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Transforming Lives with Surgery and Behavioral Changes

Tuesday, September 06, 2011 - Danbury, CT

Keith Zuccala, M.D.

Keith Zuccala M.D.
Section Chief, General Surgery
Harold and Myra Spratt Chair in Minimally Invasive Surgery
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Keith Zuccala, MD, of the Center for Weight Loss Surgery at Danbury Hospital calls gastric bypass surgery a “health-gaining” procedure because so many patients who undergo bariatric surgery are cured of debilitating chronic conditions.

But for Stephen Jordan and Violetta Porrazzo – who have lost more than 300 pounds thanks to a combination of surgery, healthy eating and physical activity – gastric bypass surgery has been a “life saving” procedure that has transformed their lives.

“Here are two individuals who have used gastric bypass surgery as a tool to lead healthier and happier lives,” said Dr. Zuccala, a bariatric surgeon and director of Laparoscopic Surgery at Danbury Hospital. “These patients have embraced the behavioral changes needed to succeed. Their stories are an inspiration to all and a reminder that it’s never too late to take charge of your health.”

Danbury Hospital’s Center for Weight Loss Surgery includes a multidisciplinary team that brings together the talents of medical specialists, bariatric surgeons, nurses, dietitians, exercise physiologists and others to provide ongoing support and expertise. The Center, which has earned the top “1A” accreditation by the American College of Surgeons Bariatric Surgery Center Network, has a track record for quality and safety.

Walking down the path of destruction

At 425 pounds, Jordan of Danbury was a borderline diabetic burdened with high blood pressure, sleep apnea and depression. He couldn’t climb a flight of stairs or stroll through Danbury Fair Mall without getting winded. He was embarrassed to go out with his wife.

But it took a chilling comment from his spouse for Jordan to change his life. “You’ll never see your grandchildren if you continue down this road,” she said. “That’s when I realized I needed help,” said Jordan, who has two sons and eight grandchildren.

Taking charge of his health

Today, Jordan sports a trim 190-pound frame as a result of gastric bypass surgery and behavioral changes that include making healthy food choices and exercising daily.

“I’ve lost more weight – 225 pounds, to be exact - than I actually weigh right now,” said a jubilant Jordan, who is training to run his first marathon in more than three decades. He no longer takes any medication and all signs of diabetes have disappeared.

“The bariatric team at Danbury Hospital saved by life,” said Jordan. “I just turned 63. But I feel like I did when I was 23!”

Life as a moving picture

For Jordan, bariatric surgery was the first step in what he views as a lifelong emotional and physical commitment to lead a healthier and happier life. Danbury Hospital’s multidisciplinary team of surgeons, nurses, dieticians, medical specialists, psychiatrists, social workers, case managers and others provided practical and emotional support before, during and after the procedure, he said.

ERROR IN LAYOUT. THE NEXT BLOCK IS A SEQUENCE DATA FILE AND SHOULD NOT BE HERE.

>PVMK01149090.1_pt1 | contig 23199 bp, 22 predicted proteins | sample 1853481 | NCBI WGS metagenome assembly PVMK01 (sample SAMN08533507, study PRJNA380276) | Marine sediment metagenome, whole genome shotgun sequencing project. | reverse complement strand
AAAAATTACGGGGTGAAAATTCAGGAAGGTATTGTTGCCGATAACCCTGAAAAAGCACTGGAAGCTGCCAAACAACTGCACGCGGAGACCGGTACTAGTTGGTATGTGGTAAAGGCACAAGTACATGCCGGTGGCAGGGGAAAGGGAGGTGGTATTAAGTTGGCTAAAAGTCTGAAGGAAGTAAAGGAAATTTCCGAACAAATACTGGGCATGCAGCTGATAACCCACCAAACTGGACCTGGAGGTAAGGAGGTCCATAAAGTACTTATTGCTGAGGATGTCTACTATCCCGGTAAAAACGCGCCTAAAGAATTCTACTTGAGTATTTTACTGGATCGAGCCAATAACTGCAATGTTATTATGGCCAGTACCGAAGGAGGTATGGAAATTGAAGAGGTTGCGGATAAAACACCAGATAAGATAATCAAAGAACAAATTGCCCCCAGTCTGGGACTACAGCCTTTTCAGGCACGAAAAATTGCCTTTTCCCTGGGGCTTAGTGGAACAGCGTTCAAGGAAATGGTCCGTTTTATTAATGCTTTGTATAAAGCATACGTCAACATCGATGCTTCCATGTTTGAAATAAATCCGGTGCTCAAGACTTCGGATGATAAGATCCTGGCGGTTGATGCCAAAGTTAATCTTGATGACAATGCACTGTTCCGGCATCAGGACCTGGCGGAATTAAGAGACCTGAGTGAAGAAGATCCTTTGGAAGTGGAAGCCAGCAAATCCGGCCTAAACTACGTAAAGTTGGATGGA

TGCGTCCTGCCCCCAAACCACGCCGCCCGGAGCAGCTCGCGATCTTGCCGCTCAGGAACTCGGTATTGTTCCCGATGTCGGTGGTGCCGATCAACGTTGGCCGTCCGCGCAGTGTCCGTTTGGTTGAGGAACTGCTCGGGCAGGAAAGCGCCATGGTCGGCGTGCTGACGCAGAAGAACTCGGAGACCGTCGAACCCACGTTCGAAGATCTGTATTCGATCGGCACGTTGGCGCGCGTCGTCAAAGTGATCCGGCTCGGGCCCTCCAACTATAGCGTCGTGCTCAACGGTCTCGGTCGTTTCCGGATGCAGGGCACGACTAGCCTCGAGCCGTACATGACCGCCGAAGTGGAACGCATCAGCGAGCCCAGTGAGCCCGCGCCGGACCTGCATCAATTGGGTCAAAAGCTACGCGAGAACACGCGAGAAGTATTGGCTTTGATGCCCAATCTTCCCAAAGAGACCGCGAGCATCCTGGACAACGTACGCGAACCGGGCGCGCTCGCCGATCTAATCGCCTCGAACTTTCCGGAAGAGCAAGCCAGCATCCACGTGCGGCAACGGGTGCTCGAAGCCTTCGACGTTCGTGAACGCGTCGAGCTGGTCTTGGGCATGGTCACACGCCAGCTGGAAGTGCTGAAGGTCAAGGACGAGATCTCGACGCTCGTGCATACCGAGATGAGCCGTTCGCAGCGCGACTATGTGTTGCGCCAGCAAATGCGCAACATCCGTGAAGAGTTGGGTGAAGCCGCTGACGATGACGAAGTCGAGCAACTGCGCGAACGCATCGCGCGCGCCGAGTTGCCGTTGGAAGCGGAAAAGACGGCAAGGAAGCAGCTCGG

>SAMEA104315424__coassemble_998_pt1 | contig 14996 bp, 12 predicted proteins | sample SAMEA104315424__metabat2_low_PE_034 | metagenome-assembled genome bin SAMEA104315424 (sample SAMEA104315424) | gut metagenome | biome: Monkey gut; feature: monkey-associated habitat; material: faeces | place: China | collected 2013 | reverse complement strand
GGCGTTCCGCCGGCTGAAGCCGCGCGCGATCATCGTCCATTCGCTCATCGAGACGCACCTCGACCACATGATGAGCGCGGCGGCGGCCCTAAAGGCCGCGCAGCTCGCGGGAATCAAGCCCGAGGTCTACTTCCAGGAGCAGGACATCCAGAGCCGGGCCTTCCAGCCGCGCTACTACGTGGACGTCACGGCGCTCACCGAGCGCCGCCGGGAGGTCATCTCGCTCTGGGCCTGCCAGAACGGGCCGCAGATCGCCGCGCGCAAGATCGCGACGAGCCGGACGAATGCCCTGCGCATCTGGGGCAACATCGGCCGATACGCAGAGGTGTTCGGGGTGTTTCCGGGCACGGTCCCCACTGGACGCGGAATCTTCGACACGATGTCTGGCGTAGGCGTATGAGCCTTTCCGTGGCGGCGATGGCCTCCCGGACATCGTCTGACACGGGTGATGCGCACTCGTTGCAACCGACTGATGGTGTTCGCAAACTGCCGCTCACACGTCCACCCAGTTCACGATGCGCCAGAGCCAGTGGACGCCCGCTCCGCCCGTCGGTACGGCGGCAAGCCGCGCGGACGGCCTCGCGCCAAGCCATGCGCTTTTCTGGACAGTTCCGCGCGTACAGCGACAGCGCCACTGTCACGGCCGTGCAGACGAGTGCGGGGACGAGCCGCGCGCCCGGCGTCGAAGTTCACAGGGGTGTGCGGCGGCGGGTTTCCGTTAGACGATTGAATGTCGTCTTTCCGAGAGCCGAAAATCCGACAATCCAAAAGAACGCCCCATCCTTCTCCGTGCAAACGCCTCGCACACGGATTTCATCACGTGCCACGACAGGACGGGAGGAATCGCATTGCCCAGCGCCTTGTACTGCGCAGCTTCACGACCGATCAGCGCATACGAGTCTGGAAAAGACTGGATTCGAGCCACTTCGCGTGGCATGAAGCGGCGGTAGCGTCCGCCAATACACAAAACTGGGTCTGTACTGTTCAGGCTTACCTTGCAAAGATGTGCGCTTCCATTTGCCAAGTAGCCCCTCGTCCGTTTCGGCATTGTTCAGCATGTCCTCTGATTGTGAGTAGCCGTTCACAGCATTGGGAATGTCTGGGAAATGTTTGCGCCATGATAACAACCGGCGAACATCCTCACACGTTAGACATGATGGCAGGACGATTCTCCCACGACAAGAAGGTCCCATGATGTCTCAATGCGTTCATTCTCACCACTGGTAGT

“You can’t undergo bariatric surgery and then go back to your old ways,” said Jordan. “I know it’s an ongoing process for the rest of my life. I think of the experience as a moving picture, rather than a snap shot. It’s as much a mental thing as it is physical.”

Although he’s “delighted” to hear about the dramatic weight loss, Dr. Zuccala said he’s most impressed with the health benefits Jordan has experienced since surgery. “I enjoy learning that patients no longer need medication to control their diabetes or high blood pressure following this life-saving surgery. That’s what gets me excited as a surgeon.”

Loving the person within you

Porrazzo of Mahopac, NY, credits a combination of conventional and alternative medicine – gastric bypass surgery along with the healing power of meditation, guided imagery and other techniques – for putting her on a path toward health and wellness.

“You don’t think of yourself as being heavy, especially if you are happy with the person you are inside,” she said. But when a friend suggested she attend a seminar to learn more about bariatric surgery, she had to admit her weight had become a serious health issue.

Now Porrazzo is happy with the person she’s inside and the person’s she has become outside after losing 90 pounds following gastric bypass surgery. The Danbury resident has “boundless energy” whether she’s hiking Beacon Mountain with friends, walking the bike trail, swimming or playing with her two-year-old granddaughter.

“This has been a real health and spiritual journey for me,” said Porrazzo, who no longer needs blood pressure medication. “I’m a totally different person than who I was a year-and-a-half ago. I don’t even know that other person anymore.”

The healing powers of meditation and Reiki

Porrazzo attributes her success to the “warm and fantastic team” at Danbury Hospital along with the healing powers of meditation and Reiki. Reiki is a relaxation technique based on the premise that an unseen life force or energy flows through the body.